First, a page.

Results

Considering the results of RSM for optimizing the ratios of additives with black tea, the process order fits to quadratic design model with ORAC values as response 1 and organoleptic scores as response 2. With both responses (1 and 2), the normal plot of residuals helps to measure the number of standard deviations separating the actual and predicted values, and the normality assumption was satisfied with very less scattering of points and fitted almost to a straight line (Fig. 1). The model summary statistics focus on the model maximizing the “adjusted R-squared” and “predicted R-squared” values. The “R-squared” values of 0.9936 (response 1) and 0.9870 (response 2) having closeness to unity showed a good fitness between the actual and that obtained from the response model. The desirability values for the responses are shown in (Fig. 2). The dot on each ramp function graph indicates the optimal level of the parameter. The desirability function value ranges from zero, outside of the limits, to one at the goal; the purpose of the program is to maximize the function; seeking of goal begins at a random starting point and proceeds up the steepest slope to a maximum.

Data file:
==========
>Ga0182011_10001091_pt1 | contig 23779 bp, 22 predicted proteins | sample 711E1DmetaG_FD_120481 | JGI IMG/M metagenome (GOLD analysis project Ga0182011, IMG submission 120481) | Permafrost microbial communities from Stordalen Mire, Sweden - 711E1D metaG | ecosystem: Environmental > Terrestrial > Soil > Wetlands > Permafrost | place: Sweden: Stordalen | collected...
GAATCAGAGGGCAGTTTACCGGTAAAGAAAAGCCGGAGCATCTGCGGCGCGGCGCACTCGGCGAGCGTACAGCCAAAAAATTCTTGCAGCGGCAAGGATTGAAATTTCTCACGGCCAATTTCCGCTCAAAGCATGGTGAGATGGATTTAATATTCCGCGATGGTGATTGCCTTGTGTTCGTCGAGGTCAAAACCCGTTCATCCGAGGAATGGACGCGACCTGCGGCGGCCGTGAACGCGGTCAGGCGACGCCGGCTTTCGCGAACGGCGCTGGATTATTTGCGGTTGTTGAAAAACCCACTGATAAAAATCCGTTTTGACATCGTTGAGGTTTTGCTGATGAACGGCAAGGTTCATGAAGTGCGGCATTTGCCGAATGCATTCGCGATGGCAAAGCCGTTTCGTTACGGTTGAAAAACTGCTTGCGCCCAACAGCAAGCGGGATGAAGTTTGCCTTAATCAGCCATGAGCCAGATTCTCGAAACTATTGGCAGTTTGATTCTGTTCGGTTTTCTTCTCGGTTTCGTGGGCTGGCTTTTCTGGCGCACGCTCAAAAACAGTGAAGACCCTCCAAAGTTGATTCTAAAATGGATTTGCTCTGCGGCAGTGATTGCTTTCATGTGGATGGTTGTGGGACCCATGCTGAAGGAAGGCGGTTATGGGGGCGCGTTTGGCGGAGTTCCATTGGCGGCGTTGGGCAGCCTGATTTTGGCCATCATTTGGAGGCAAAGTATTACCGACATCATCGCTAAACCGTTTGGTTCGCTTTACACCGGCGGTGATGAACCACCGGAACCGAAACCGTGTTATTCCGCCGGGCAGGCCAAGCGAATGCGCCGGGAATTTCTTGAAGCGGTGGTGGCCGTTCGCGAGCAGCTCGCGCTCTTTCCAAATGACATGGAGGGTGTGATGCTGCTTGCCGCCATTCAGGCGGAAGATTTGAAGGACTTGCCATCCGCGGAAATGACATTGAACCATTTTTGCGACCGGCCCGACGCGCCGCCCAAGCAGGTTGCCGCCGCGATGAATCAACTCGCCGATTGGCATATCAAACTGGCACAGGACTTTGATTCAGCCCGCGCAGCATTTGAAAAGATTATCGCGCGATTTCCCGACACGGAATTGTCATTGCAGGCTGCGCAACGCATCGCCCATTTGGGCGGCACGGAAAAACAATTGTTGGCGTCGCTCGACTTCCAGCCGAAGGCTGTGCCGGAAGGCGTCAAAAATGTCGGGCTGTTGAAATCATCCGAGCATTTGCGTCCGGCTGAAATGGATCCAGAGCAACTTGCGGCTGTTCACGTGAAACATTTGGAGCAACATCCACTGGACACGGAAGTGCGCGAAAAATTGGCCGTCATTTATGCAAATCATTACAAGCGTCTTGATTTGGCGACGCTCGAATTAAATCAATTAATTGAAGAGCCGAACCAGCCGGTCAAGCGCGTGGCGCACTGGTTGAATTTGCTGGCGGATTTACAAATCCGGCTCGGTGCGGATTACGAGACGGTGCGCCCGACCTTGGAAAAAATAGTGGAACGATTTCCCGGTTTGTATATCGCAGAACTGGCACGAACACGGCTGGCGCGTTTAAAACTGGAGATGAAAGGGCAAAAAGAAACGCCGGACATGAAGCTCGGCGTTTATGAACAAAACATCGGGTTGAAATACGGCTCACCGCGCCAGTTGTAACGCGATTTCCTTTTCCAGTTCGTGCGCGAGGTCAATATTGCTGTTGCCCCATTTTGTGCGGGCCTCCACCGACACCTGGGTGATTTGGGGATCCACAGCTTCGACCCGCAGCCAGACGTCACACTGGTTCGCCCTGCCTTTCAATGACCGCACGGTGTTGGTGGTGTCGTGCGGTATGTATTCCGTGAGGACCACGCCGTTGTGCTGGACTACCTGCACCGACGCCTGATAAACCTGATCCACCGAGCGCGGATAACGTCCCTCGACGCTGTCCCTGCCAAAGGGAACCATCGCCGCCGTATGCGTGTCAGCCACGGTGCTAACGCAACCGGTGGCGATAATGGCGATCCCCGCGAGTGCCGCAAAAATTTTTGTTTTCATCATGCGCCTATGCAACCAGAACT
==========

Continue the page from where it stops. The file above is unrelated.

Fig. 1
figure1

Normal plot of residuals with ORAC value (above) as response 1 and organoleptic score (below) as response 2

Fig. 2
figure2

Desirability ramp function graph

The LC-MS chromatogram of VABT (Fig. 3) showed the presence of several compounds; however, those with good abundances were detected within the retention time range of 1.2–31.68 min.

Fig. 3
figure3

Representative LCMS chromatogram of VABT

The presence of compounds were confirmed both by chromatographic and MS data and also comparison with retention times as well as UV-vis spectra and maximum absorption wavelength (Fig. 4). Tea catechins were detected in the ESI negative mode, and the powerful black tea antioxidants, the theaflavins, were detected in the ESI positive mode.

Fig. 4
figure4

Representative MS spectra in negative mode of compounds in VABT eluted at 2.4 min retention time